Maps for autonomous vehicles

October 21, 2016 // By Ben Peters
Driven by an explosion in in consumer digital services, the most profound of which is set to be autonomous vehicles, cartography is fast evolving. Traditionally, maps have been diagrams of physical features like the elevation contours of land mass, water, buildings and roads, but today’s maps are becoming much more complex, now comprising of multiple layers of data, each containing specific geospatial and temporal content on top of the raw physical representation.

Of course, to derive high value from a map, a user must determine its position on it, a task known as localization. There are several ways a user might localize themselves, ranging from a simple visual comparison of the scene compared with a prior image of that same scene through to more sophisticated techniques. 

Google’s introduction in 2007 of visual imagery to enhance its maps in its StreetView product allowed such a simple comparison for consumer map localization. Crowd-sourced alternatives, such as that supported by startups like Mapillary, share the same aim.  More recent work by Here (previously known as Navteq before being acquired by Nokia), TomTom and Google (again) has focused on how to automate accurate localization for machines, specifically autonomous vehicles.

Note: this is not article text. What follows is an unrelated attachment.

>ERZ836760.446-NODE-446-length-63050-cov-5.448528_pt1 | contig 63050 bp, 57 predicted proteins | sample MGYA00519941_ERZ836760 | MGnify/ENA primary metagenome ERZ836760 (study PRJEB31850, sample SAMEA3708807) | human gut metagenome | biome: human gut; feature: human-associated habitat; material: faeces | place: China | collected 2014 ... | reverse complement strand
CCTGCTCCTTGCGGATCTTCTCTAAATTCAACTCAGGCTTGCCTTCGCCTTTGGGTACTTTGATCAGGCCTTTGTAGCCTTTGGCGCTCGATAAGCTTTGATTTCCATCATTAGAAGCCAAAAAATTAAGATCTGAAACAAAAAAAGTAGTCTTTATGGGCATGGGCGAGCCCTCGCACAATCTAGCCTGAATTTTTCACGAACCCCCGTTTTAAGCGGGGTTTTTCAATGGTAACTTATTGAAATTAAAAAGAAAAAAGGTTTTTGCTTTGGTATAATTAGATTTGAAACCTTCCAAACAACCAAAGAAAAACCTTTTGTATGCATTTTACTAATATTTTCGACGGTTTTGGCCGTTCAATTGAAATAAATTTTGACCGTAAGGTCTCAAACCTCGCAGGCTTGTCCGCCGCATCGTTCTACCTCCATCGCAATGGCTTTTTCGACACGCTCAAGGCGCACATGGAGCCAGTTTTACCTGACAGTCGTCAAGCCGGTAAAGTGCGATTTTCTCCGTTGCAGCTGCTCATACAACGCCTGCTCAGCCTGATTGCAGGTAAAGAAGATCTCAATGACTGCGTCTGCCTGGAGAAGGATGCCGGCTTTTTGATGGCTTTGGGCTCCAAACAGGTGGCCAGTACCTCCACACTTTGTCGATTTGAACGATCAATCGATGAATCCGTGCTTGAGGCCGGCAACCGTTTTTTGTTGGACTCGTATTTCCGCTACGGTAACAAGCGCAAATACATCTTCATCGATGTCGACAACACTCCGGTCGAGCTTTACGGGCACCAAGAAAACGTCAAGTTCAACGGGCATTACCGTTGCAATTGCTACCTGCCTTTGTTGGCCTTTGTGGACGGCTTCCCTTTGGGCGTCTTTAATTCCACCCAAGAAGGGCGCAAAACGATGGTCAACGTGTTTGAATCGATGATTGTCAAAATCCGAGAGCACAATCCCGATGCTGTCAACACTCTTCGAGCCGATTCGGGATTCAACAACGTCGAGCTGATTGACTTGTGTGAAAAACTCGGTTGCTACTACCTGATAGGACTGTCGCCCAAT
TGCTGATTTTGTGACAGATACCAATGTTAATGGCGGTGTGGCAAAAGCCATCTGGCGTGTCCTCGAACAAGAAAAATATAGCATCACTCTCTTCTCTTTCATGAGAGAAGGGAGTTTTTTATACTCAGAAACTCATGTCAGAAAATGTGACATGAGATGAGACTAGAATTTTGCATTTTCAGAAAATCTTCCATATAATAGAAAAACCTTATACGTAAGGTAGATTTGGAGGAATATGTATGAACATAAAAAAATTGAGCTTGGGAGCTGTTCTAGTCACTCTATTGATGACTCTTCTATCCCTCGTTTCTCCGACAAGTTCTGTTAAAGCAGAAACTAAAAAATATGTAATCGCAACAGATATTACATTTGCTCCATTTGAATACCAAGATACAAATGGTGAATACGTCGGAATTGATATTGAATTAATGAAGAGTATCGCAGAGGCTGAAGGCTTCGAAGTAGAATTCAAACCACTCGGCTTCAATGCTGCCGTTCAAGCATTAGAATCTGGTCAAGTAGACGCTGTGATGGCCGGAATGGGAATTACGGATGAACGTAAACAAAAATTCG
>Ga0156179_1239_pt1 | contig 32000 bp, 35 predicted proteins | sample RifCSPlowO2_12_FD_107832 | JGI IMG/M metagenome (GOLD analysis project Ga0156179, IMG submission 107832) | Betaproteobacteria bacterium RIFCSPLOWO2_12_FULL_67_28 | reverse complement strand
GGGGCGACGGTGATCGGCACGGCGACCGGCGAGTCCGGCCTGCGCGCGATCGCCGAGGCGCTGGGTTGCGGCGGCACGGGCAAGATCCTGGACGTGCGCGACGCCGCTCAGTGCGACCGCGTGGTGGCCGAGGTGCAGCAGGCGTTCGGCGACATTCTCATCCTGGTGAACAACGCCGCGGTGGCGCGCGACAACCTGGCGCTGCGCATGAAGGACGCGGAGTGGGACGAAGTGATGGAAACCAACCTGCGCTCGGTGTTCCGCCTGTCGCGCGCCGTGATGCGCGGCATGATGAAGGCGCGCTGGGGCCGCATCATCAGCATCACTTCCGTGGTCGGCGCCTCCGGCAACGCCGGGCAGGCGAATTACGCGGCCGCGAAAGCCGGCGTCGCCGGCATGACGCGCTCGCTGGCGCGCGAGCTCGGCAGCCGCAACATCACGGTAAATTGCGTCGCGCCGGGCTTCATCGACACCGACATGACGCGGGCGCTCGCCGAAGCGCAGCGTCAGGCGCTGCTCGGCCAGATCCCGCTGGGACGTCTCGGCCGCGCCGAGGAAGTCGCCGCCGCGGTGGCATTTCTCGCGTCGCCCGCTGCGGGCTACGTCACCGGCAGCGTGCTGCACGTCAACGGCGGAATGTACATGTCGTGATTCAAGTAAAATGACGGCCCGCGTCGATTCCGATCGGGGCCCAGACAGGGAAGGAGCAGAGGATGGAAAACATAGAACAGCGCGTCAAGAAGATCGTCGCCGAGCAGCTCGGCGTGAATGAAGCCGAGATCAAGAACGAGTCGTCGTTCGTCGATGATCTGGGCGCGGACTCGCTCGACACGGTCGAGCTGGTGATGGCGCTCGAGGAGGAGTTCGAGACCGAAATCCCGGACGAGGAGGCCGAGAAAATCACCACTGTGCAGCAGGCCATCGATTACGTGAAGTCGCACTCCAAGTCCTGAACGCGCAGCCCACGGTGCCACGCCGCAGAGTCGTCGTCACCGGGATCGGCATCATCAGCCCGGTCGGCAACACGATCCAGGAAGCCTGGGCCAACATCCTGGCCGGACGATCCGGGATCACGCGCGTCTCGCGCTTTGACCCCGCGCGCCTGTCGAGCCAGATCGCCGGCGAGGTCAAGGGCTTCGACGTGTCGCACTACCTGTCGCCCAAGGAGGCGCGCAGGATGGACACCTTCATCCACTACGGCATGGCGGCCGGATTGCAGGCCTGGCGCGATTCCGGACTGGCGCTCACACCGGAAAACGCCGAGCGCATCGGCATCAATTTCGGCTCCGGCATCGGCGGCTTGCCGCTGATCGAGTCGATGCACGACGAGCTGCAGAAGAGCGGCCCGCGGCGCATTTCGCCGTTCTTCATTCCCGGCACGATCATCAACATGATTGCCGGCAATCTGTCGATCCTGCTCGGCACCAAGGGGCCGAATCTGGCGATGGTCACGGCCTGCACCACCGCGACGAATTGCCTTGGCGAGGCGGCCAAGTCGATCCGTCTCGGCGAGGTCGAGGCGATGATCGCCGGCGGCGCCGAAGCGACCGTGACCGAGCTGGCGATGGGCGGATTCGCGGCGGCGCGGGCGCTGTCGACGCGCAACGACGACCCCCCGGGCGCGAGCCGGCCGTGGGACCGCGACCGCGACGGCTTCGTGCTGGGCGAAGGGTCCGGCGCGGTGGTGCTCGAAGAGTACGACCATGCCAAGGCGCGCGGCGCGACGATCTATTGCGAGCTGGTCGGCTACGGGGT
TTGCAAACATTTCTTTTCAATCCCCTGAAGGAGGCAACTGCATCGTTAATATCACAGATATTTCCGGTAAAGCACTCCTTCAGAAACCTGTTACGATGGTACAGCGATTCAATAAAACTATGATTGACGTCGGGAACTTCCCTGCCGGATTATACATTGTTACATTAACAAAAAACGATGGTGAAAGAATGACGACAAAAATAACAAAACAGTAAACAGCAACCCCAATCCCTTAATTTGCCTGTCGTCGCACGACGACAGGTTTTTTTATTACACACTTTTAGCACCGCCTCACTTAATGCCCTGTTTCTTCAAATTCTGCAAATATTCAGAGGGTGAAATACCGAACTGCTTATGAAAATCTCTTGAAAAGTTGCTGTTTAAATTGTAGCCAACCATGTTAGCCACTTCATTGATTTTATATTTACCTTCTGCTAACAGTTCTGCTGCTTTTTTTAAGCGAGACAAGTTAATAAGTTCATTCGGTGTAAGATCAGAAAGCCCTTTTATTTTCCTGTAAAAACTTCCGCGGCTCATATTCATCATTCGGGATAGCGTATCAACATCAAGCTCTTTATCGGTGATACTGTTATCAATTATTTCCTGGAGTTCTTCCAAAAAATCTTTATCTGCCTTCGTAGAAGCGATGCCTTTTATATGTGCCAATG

Alongside several university research groups and startups, those companies have begun the task of a surveying, processing and curating wide-scale high-definition 3D maps, where visual imagery and 3D point-cloud data from LIDAR sensors are combined to create a highly-accurate geometric fingerprint of the world.  Such prior HD maps offer the prospect of machines now being able to localize themselves within those maps down to centimeter-level accuracy. The accuracy and reliability of such an approach is certainly better than GNSS, but has its own problems that we’ll come to later.

Having localized on a prior HD map, a user can determine the optimum path from that location to a planned destination, a task simply referred to as routing. Of course, electronic 2D maps have been available as a prior map for GNSS satellite navigation systems for decades and are regularly used for routing from A to B.  Should GNSS units fail or exhibit inaccuracy, various SLAM (simultaneous location and mapping) techniques can be adopted to derive a coarse approximation for location on a route sufficient for navigation, thus providing continuity of service. Historically however, determining on a video feed which pixels represent sidewalk and which represent road is one example of the type of problem computer vision technology used in SLAM has been grappling with.